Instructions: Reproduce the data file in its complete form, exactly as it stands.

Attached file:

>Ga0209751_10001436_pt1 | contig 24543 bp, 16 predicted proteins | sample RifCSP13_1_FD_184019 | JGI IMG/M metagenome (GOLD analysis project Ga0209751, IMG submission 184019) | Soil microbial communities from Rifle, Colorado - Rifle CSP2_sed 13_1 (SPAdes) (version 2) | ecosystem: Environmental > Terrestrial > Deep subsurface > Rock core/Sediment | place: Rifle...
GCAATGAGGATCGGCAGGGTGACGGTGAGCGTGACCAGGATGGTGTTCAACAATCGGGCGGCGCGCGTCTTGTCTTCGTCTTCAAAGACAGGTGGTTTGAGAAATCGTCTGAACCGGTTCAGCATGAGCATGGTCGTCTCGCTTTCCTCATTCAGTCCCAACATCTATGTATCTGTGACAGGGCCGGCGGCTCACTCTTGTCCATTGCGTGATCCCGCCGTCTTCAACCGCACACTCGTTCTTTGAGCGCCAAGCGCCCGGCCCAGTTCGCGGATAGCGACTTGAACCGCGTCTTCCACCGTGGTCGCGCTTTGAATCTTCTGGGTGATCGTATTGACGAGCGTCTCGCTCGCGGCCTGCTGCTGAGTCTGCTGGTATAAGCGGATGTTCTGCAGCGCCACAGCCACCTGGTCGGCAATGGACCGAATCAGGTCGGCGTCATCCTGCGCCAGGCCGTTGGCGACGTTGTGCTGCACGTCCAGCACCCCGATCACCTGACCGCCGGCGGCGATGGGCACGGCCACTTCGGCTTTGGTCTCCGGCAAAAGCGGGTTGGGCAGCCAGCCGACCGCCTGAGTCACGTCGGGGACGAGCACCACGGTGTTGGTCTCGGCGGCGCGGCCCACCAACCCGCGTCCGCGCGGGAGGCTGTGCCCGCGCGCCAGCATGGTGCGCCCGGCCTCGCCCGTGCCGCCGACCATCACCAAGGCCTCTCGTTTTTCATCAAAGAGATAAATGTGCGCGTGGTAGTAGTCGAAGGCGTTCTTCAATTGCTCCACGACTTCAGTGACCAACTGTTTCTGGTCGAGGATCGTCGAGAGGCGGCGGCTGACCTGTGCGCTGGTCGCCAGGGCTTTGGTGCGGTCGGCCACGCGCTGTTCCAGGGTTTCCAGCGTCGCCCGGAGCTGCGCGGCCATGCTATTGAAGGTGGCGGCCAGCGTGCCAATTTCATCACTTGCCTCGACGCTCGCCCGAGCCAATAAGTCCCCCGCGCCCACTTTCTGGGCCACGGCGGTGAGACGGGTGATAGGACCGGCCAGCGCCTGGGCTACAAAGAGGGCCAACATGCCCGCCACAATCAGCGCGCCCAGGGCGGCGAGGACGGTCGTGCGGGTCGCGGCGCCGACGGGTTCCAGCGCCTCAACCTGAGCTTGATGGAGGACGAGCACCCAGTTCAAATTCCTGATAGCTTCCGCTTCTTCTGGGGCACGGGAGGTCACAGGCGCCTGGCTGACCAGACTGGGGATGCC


>Ga0209751_10001436_pt1 | contig 24543 bp, 16 predicted proteins | sample RifCSP13_1_FD_184019 | JGI IMG/M metagenome (GOLD analysis project Ga0209751, IMG submission 184019) | Soil microbial communities from Rifle, Colorado - Rifle CSP2_sed 13_1 (SPAdes) (version 2) | ecosystem: Environmental > Terrestrial > Deep subsurface > Rock core/Sediment | place: Rifle...
GCAATGAGGATCGGCAGGGTGACGGTGAGCGTGACCAGGATGGTGTTCAACAATCGGGCGGCGCGCGTCTTGTCTTCGTCTTCAAAGACAGGTGGTTTGAGAAATCGTCTGAACCGGTTCAGCATGAGCATGGTCGTCTCGCTTTCCTCATTCAGTCCCAACATCTATGTATCTGTGACAGGGCCGGCGGCTCACTCTTGTCCATTGCGTGATCCCGCCGTCTTCAACCGCACACTCGTTCTTTGAGCGCCAAGCGCCCGGCCCAGTTCGCGGATAGCGACTTGAACCGCGTCTTCCACCGTGGTCGCGCTTTGAATCTTCTGGGTGATCGTATTGACGAGCGTCTCGCTCGCGGCCTGCTGCTGAGTCTGCTGGTATAAGCGGATGTTCTGCAGCGCCACAGCCACCTGGTCGGCAATGGACCGAATCAGGTCGGCGTCATCCTGCGCCAGGCCGTTGGCGACGTTGTGCTGCACGTCCAGCACCCCGATCACCTGACCGCCGGCGGCGATGGGCACGGCCACTTCGGCTTTGGTCTCCGGCAAAAGCGGGTTGGGCAGCCAGCCGACCGCCTGAGTCACGTCGGGGACGAGCACCACGGTGTTGGTCTCGGCGGCGCGGCCCACCAACCCGCGTCCGCGCGGGAGGCTGTGCCCGCGCGCCAGCATGGTGCGCCCGGCCTCGCCCGTGCCGCCGACCATCACCAAGGCCTCTCGTTTTTCATCAAAGAGATAAATGTGCGCGTGGTAGTAGTCGAAGGCGTTCTTCAATTGCTCCACGACTTCAGTGACCAACTGTTTCTGGTCGAGGATCGTCGAGAGGCGGCGGCTGACCTGTGCGCTGGTCGCCAGGGCTTTGGTGCGGTCGGCCACGCGCTGTTCCAGGGTTTCCAGCGTCGCCCGGAGCTGCGCGGCCATGCTATTGAAGGTGGCGGCCAGCGTGCCAATTTCATCACTTGCCTCGACGCTCGCCCGAGCCAATAAGTCCCCCGCGCCCACTTTCTGGGCCACGGCGGTGAGACGGGTGATAGGACCGGCCAGCGCCTGGGCTACAAAGAGGGCCAACATGCCCGCCACAATCAGCGCGCCCAGGGCGGCGAGGACGGTCGTGCGGGTCGCGGCGCCGACGGGTTCCAGCGCCTCAACCTGAGCTTGATGGAGGACGAGCACCCAGTTCAAATTCCTGATAGCTTCCGCTTCTTCTGGGGCACGGGAGGTCACAGGCGCCTGGCTGACCAGACTGGGGATGCC